May 20, 2022 is Endangered Species Day! Celebrated the third Friday in May, Endangered Species Day was established by Congress in 2006 to promote the importance of protecting endangered species and highlight actions that have been taken to conserve species since the passing of the Endangered Species Act in 1973. LaBella has specialists on staff to perform endangered and threatened species surveys and habitat assessments for a myriad of species. Let’s celebrate Endangered Species Day by highlighting a few of the endangered and threatened species our team works with every day.
The Karner blue butterfly, a federally-listed endangered species, is named after the hamlet where it was first identified in 1944 in Karner, New York, which is near Albany. The small, silvery-blue butterfly is dependent on its host plant, wild blue lupine, which grows in open, sandy areas with plenty of sun. LaBella has surveyed areas across eastern New York for Karner blue butterfly and its habitat, and are currently surveying hundreds of miles of utility right-of-way for wild blue lupine, which also serves as a host plant to another rare butterfly, the frosted elfin. David MacDougall, Ecological Services Project Manager out of our Latham, New York office, even wrote A Field Guide to the Karner Blue Butterfly, which was published in 2007. Our team also prepared the first USFWS-approved Habitat Conservation Plan for this species in the northeast region.
Our team often completes habitat assessments to document suitable habitats for bat species found in the eastern United States, including Indiana bats and northern long-eared bats. The Indiana bat is federally-listed as endangered, while the northern long-eared bat is currently listed as threatened, though it was recently proposed for relisting as endangered by the United States Fish and Wildlife Service in March 2022. LaBella environmental scientists perform habitat surveys by searching for trees of the appropriate size with peeling or exfoliating bark, or crevices that bats could utilize for roosting. Bat populations that hibernate in caves have been severely impacted by white-nose syndrome, a fungal disease targeting bats. One way to help bats is by conserving their habitat, and we work with clients to identify potential bat habitat within their project areas and offer guidance on best practices to ensure that the project does not detrimentally affect bats or their habitat.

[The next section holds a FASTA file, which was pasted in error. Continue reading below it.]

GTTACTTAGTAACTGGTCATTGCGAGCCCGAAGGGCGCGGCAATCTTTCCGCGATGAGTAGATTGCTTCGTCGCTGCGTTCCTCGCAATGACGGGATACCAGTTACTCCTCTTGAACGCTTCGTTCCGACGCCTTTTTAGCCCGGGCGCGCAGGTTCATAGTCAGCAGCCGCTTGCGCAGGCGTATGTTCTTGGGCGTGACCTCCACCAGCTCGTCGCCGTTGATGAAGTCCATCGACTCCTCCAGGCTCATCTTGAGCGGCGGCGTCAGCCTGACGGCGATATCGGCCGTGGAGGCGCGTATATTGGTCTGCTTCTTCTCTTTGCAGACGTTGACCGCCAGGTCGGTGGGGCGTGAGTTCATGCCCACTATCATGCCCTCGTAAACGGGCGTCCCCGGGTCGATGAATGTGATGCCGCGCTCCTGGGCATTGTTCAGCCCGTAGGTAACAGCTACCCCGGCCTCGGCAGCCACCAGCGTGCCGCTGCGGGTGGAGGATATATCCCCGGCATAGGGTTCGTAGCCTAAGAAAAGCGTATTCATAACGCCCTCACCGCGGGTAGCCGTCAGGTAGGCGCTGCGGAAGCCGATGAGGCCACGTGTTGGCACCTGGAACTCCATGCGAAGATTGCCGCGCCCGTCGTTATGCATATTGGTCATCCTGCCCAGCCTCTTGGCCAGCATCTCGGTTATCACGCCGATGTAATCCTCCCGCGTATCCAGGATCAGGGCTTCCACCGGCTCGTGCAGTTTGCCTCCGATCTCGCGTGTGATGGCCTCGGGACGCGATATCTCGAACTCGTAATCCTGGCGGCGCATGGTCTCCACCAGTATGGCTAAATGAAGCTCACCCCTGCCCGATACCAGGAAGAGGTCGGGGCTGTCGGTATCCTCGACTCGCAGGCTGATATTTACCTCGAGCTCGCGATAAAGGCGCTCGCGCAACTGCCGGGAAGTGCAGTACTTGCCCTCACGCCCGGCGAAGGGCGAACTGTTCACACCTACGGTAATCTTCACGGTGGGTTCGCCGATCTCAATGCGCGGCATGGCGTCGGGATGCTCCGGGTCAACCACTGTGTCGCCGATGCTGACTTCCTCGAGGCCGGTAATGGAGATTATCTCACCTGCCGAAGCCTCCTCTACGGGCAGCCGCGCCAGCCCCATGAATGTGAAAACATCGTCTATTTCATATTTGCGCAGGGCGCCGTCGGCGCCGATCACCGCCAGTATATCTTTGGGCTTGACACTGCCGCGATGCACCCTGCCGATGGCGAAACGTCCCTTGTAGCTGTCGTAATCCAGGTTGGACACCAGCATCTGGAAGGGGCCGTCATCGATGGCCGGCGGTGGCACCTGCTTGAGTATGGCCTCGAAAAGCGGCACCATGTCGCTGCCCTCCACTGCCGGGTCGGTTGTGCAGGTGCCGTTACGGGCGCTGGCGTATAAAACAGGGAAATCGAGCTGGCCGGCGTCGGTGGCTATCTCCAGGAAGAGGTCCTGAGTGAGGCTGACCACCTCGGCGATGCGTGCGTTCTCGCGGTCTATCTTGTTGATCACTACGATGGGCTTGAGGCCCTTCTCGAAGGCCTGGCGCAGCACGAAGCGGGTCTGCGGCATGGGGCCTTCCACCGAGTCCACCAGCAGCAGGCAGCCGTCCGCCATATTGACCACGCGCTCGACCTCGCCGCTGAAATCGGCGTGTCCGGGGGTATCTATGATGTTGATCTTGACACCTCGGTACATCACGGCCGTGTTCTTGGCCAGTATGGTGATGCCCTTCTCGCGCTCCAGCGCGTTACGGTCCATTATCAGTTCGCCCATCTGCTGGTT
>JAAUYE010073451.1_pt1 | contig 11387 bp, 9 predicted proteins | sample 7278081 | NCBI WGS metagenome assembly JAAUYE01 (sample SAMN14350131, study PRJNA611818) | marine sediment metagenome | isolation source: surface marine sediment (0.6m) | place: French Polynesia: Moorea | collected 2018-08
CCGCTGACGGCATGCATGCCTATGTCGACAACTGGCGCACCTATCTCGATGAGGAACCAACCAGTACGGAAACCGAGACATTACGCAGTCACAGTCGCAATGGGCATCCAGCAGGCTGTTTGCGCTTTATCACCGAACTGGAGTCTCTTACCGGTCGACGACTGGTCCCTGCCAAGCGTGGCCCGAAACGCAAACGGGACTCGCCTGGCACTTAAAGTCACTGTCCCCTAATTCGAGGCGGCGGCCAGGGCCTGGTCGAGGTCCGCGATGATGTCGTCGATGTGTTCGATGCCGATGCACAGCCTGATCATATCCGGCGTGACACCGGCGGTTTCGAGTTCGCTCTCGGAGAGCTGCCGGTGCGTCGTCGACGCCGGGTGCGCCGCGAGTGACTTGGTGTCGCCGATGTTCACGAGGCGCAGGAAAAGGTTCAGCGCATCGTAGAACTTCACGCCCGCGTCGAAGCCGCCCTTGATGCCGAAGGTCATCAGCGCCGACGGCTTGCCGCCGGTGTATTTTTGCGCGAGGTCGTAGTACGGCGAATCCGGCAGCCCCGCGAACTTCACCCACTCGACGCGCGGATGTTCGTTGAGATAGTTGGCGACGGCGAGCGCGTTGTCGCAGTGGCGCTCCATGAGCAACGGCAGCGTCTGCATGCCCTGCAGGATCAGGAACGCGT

Another endangered species LaBella works with extensively is the bog turtle, which is listed as endangered in New York State and federally-listed as threatened. The bog turtle is the smallest turtle in North America and it has specific habitat requirements, preferring fens and wet meadows with emergent vegetation and mucky soils. For projects in the vicinity of bog turtle records, LaBella’s environmental scientists perform habitat assessments to assess wetlands for their ability to support bog turtles. Where suitable habitat is found, LaBella has a USFWS qualified bog turtle surveyor on staff to complete presence/absence surveys for bog turtles. Our team has also completed detailed studies of this species, for example, we have recently been tracking a bog turtle that we outfitted with a radio transmitter attached to her shell (see photo) and have been tracking her for the past two years at a LaBella project site. The transmitter allowed us to track her movements across the wetland, and see which areas within her habitat she utilizes throughout the year, especially for critical behaviors such as hibernating and nesting. By gathering this kind of detailed information, our team is able to advise clients on mitigation and conservation measures to ensure that projects do not affect protected species or their habitats.
Other endangered, threatened, and rare species we offer services for include bald eagle, golden eagle, northern harrier, short-eared owl, small whorled pogonia, Blanding’s turtle, various protected breeding bird species, and timber rattlesnake, to name a few.
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